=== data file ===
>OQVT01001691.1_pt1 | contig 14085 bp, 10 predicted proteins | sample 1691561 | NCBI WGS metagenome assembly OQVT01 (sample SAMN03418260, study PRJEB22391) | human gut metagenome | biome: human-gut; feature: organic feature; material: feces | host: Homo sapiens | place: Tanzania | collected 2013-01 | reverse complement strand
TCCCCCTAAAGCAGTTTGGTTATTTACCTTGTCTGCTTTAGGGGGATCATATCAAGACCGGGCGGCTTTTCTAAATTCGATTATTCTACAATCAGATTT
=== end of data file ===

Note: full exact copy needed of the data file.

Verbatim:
>OQVT01001691.1_pt1 | contig 14085 bp, 10 predicted proteins | sample 1691561 | NCBI WGS metagenome assembly OQVT01 (sample SAMN03418260, study PRJEB22391) | human gut metagenome | biome: human-gut; feature: organic feature; material: feces | host: Homo sapiens | place: Tanzania | collected 2013-01 | reverse complement strand
TCCCCCTAAAGCAGTTTGGTTATTTACCTTGTCTGCTTTAGGGGGATCATATCAAGACCGGGCGGCTTTTCTAAATTCGATTATTCTACAATCAGATTT